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ACA to AHCA – Changes and Uncertainty

The future of the Affordable Care Act (ACA) remains uncertain, as Congress has taken steps towards its repeal and replacement. While much remains unknown, there are some definitive changes for 2017 that employers should note.

An effort to replace the ACA with the American Health Care Act (AHCA) passed the House of Representatives and is now under consideration in the Senate. While the overall future of the legislation is unclear, specific changes to some taxes and fees have taken effect already:

  • Implementation of the so-called “Cadillac tax,” which was to be levied on higher-cost group coverage, has been delayed for two years, until 2020. It is possible that the tax will be repealed completely before that time.
  • Similarly, a moratorium has been applied to the health insurance provider’s fee and the medical devices excise tax. These will not apply for 2017.
  • Reinsurance fees do not apply for 2017 and beyond, however, the 2016 fees will still need to be paid in 2017.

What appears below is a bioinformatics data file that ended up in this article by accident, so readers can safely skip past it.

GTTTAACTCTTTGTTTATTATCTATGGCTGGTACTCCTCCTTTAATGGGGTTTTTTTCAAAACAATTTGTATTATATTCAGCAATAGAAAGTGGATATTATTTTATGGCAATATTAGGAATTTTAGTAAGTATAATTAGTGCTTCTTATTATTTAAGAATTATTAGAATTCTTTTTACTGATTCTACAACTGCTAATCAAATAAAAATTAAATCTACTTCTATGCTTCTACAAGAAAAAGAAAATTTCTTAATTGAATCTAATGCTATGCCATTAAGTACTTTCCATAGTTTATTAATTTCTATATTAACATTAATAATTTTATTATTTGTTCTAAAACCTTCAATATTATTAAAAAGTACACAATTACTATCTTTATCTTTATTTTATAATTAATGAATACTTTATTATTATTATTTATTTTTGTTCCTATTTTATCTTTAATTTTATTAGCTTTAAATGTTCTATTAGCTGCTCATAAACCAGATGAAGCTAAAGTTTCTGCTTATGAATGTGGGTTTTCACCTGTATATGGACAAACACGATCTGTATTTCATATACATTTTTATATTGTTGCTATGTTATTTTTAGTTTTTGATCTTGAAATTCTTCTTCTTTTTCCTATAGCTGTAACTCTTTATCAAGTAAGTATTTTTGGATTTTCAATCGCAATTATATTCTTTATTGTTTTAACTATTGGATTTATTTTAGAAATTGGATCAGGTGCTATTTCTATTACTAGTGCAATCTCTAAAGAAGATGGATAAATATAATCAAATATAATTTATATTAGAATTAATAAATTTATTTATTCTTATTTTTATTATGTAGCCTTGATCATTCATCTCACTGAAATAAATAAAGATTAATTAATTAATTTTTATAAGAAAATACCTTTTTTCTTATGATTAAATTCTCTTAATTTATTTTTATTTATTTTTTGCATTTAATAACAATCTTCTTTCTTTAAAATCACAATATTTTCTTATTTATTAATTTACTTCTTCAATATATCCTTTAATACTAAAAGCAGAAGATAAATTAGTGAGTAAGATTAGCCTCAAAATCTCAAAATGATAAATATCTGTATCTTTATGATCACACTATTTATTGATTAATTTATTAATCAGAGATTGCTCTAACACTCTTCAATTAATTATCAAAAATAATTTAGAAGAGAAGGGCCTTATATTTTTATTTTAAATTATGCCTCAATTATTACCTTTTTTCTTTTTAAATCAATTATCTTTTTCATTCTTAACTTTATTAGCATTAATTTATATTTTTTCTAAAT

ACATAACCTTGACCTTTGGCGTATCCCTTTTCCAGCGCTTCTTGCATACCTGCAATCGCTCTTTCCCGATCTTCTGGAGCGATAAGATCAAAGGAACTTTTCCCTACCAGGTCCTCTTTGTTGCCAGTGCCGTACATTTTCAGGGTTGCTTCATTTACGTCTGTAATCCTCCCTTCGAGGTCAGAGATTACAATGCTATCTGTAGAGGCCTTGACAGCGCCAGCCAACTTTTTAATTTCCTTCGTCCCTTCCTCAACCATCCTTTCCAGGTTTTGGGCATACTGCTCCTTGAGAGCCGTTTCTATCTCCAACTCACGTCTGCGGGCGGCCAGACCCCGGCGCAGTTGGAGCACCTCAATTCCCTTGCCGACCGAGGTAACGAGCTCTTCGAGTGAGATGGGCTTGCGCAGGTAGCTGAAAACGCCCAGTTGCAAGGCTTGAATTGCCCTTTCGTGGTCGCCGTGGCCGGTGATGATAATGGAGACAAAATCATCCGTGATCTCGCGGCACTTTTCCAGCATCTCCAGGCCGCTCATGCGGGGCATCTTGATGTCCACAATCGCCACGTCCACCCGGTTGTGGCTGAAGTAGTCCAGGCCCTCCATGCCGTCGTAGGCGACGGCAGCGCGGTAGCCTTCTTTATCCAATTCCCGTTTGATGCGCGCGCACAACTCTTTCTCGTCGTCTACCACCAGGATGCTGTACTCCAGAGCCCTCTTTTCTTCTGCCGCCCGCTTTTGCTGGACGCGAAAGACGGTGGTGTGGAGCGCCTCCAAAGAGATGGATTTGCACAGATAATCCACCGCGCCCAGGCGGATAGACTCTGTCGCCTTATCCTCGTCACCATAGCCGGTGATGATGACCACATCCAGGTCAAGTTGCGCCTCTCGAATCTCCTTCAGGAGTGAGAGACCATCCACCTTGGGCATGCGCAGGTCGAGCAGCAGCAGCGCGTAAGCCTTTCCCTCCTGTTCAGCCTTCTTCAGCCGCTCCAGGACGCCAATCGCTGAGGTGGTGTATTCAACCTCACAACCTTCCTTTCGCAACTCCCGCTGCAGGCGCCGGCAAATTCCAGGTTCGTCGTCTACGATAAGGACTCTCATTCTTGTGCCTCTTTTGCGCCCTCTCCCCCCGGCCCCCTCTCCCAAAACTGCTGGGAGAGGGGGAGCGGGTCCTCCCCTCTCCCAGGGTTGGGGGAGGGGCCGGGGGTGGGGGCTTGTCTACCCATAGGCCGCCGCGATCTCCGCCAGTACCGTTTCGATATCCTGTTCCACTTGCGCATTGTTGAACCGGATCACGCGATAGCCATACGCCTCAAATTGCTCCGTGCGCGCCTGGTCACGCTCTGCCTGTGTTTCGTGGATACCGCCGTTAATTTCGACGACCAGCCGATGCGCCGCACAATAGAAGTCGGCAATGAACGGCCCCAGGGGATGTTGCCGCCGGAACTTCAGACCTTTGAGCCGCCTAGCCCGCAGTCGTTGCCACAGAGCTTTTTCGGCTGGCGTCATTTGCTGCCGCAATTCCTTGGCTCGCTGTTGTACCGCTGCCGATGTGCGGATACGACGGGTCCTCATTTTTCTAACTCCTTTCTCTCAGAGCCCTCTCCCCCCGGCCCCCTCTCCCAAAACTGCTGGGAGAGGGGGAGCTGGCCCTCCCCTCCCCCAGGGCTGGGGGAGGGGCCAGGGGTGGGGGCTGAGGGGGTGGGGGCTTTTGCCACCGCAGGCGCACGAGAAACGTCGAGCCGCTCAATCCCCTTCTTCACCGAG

Regarding the Cadillac tax, the delay simply extends the existing situation. This 40 percent excise tax on high-cost group plans was to have taken effect in 2013 but was delayed until 2018 immediately following the passage of the ACA. It has never actually been in effect.

In contrast, the provider’s fee, an annual, nondeductible fee on the health insurance sector, has been in effect since 2014 and in many cases has been passed along to employers in the form of higher insurance rates. Therefore, this one-year moratorium may result in significant savings on health coverage. Similarly, the 2.3 percent excise tax on medical devices, generally paid by manufacturers and importers, has been in place since 2013 but was suspended for tax years 2016 and 2017.

Health insurance issuers and self-funded group plans were required under the ACA to pay fees in support of a reinsurance program to help stabilize premiums for the first three years of the ACA. This program was operational through 2016, so reinsurance fees do not apply for 2017 and beyond. However, for those opting to pay 2016 fees in two installments, the second payment remains due on November 15 of this year.

We will continue to keep you up to date on changes to this important legislation as they occur. If you have any questions about health coverage, contact Consolidated.

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